Rachel S. Herz, an assistant professor of psychology at Brown University, provides the following explanation:
The simple answer is yes, but the reasons may not be what you expect. Odors do affect people¿s mood, work performance and behavior in a variety of ways but it isn¿t because odors work on us like a drug, instead we work on them through our experiences with them. That is, in order for an odor to elicit any sort of response in you, you have to first learn to associate it with some event. This explanation for how odors affect us is based on what is known as associative learning, the process by which one event or item comes to be linked to another because of an individual¿s past experiences. The linked event is then able to elicit a conditioned response for the original situation. In olfaction, the process can be understood as follows: a novel odor is experienced in the context of an unconditioned stimulus, such as surgical procedure in a hospital, which elicits an unconditioned emotional response, such as anxiety. The odor then becomes a conditioned stimulus for that hospital experience and acquires the ability to elicit the conditioned response of anxiety when encountered in the future. This mechanism explains both how odors come to be liked or disliked, as well as how they can elicit emotions and moods.
We know that the neurological substrates of olfaction are especially geared for associative learning and emotional processing. The olfactory bulbs are part of the limbic system and directly connect with limbic structures that process emotion (the amygdala) and associative learning (the hippocampus). No other sensory system has this type of intimate link with the neural areas of emotion and associative learning, therefore there is a strong neurological basis for why odors trigger emotional connections.
Both studies with children and cross-cultural research provide strong evidence that responses to odors are learned via associative mechanisms. A number of studies have shown that odor learning begins before birth, when flavor compounds from the maternal diet get incorporated into amniotic fluid and are ingested by the developing fetus. In studies where mothers¿ consumption for distinctive smelling substances such as garlic, alcohol or cigarette smoke were monitored during pregnancy, it was found that their infants preferred these smells compared to infants who had not been exposed to these scents. These early learned preferences also influence food and flavor preferences in later childhood and even adulthood. [Note that flavor is produced primarily by odor; taste contributes only the sensations of salt, sour, sweet, bitter and savory.] Feeding, in addition to providing nutrition, is an opportunity for close physical contact and emotional bonding between mother and child. Thus, the role of emotion is clearly evident in associative learning in a food context. Other examples where infants experience cuddling in conjunction with incidental odors like perfume have shown that these incidental scents then become better liked.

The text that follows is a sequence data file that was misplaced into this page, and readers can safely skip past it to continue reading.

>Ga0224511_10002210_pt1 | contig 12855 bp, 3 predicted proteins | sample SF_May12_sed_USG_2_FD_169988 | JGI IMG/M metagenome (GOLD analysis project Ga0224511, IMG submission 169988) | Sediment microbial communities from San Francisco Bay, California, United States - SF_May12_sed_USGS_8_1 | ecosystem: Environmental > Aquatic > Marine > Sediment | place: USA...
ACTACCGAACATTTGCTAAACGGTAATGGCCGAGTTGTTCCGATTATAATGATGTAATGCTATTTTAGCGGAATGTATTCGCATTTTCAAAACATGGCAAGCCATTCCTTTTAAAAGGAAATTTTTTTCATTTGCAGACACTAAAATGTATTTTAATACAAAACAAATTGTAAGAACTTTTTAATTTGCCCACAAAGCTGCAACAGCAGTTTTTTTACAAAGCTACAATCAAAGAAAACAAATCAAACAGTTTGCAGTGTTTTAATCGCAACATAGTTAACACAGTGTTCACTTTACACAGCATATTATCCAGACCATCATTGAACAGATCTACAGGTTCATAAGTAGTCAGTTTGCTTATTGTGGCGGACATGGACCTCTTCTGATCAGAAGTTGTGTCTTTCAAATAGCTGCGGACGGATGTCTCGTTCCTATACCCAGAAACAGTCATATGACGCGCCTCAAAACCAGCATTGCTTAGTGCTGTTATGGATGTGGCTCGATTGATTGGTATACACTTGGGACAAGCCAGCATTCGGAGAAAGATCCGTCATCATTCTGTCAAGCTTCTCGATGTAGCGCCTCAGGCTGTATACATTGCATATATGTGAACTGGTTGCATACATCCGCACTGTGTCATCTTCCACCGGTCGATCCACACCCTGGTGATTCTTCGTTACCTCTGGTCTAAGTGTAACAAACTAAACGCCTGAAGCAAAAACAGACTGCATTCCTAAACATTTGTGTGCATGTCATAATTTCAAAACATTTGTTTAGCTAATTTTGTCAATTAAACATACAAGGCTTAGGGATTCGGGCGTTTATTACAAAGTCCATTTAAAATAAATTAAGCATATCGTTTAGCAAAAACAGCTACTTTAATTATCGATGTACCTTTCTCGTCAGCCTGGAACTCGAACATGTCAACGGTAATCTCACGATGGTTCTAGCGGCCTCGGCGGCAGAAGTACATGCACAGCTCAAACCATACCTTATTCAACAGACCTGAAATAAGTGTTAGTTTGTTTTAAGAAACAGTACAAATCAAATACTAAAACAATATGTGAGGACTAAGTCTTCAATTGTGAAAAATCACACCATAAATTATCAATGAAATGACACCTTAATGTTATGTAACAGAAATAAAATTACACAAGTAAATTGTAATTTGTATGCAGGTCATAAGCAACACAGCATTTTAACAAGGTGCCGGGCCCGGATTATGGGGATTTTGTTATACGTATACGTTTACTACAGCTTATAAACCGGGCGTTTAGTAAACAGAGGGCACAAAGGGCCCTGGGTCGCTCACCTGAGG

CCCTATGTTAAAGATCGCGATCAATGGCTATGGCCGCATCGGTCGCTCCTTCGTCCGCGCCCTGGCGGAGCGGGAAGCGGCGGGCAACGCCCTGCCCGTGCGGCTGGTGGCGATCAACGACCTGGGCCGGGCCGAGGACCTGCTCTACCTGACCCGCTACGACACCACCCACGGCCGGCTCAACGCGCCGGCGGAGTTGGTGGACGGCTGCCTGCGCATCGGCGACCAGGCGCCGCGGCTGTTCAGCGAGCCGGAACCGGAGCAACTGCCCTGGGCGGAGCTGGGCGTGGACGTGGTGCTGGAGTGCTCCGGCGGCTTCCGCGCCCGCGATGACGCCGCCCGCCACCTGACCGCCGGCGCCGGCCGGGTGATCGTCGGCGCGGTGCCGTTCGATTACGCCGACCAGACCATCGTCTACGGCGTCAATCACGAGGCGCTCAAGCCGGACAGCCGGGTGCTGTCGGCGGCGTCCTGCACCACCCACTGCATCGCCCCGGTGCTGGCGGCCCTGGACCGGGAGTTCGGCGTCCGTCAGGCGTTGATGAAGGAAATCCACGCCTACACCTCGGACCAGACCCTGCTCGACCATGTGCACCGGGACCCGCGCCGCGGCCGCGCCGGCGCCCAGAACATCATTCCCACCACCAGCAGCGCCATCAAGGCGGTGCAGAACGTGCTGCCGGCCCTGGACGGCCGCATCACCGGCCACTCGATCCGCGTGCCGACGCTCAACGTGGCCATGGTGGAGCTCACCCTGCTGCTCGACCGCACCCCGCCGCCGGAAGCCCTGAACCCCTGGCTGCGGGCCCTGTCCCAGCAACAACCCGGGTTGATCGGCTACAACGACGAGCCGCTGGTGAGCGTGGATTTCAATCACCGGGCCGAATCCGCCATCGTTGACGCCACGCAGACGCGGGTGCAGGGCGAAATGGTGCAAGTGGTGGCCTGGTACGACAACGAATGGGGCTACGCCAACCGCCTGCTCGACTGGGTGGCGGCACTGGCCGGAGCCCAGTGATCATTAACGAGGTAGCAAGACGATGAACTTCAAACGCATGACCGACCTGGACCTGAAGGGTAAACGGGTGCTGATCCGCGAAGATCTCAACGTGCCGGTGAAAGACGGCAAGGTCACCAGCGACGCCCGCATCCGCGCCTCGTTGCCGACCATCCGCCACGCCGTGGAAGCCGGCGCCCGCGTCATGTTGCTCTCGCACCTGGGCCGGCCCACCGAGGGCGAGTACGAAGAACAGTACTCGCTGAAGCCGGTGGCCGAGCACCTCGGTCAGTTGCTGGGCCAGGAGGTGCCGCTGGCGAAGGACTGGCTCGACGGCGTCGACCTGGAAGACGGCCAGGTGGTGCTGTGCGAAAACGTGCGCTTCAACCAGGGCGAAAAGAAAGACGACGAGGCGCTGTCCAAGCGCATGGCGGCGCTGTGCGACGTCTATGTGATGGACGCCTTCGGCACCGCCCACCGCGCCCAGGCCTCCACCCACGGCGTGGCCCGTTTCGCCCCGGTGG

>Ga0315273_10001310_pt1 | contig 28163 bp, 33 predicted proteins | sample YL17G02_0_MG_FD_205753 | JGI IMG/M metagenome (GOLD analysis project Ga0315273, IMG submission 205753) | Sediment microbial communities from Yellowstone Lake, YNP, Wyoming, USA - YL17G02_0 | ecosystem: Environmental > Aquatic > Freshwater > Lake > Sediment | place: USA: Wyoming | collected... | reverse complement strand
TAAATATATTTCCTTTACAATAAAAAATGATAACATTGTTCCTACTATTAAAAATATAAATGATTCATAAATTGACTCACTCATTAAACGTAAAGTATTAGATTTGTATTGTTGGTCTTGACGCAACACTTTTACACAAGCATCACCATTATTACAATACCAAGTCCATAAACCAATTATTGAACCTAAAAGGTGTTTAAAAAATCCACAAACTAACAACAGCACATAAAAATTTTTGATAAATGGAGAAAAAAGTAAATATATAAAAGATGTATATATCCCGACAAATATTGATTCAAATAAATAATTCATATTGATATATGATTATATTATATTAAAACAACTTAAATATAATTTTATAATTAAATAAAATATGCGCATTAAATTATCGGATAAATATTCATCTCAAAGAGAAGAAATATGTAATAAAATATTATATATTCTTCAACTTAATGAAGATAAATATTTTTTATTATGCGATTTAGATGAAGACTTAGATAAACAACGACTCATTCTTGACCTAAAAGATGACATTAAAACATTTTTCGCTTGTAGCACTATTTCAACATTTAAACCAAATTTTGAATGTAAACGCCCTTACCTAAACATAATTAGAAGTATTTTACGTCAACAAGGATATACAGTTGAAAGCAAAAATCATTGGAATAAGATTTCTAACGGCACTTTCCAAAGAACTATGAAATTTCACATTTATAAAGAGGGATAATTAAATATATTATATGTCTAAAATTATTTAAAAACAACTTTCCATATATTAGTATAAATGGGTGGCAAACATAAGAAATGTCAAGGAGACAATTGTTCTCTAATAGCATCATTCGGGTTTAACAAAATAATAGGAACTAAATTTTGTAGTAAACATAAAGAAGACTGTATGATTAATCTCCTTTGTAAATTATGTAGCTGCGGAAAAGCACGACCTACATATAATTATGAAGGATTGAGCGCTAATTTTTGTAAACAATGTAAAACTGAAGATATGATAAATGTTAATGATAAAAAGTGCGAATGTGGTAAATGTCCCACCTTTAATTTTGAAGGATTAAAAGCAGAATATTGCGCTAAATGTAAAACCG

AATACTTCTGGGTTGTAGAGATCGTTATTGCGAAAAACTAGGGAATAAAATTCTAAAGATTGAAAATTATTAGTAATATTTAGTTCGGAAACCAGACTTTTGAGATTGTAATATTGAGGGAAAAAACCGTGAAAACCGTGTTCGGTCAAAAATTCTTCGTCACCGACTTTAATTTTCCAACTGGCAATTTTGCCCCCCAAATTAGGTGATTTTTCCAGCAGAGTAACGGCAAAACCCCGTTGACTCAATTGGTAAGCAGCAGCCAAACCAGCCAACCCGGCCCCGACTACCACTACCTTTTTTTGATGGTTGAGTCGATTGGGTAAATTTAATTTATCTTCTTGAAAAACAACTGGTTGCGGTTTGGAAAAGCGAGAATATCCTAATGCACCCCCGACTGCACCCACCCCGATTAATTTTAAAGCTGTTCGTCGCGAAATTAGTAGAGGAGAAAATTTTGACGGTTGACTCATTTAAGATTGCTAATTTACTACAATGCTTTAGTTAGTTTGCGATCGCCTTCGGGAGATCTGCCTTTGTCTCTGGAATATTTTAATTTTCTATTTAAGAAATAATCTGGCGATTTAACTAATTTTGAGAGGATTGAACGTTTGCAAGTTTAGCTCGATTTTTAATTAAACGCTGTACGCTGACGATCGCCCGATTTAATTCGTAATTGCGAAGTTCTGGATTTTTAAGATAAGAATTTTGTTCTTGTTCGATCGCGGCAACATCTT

Although the majority of odor responses are acquired during childhood, because of the novelty and salience of so many experiences, any time a new smell is encountered associative learning mechanisms can determine odor perception. Anecdotes of liking or disliking scents because of their connection to significant others and idiosyncratic cuisine preferences are typical examples of how associative learning and emotional context influences odor perception. Important in this regard are cross-cultural findings that clearly show that one¿s man¿s meat is another man¿s poison
In the mid-60¿s in Britain, adult respondents were asked to rate a battery of common odors. A similar study was conducted in the United States in the late 1970¿s. Included in both was the smell of wintergreen, which was given one of the lowest pleasantness ratings in the British study. In the US study, in contrast, it received the highest pleasantness rating. History can explain this difference. In Britain, the smell of wintergreen is associated with medicine and, particularly for the participants in the 1966 study, with analgesics that were popular during WWII (a time that these individuals would not remember fondly). Conversely, in the US, the smell of wintergreen is exclusively a candy mint smell and one that has very positive connotations. There is also no empirical cross-cultural data that indicates any consensus for odor evaluations to ¿offensive¿ scents. Indeed, in a recent study undertaken by the US military to create a "stink bomb," it was impossible to find an odor (including US army issue latrine scent) that was unanimously considered unpleasant across various ethnic groups. So it isn¿t just ¿neutral¿ or moderate odors that vary by culture, what we think ¿stinks¿ does too.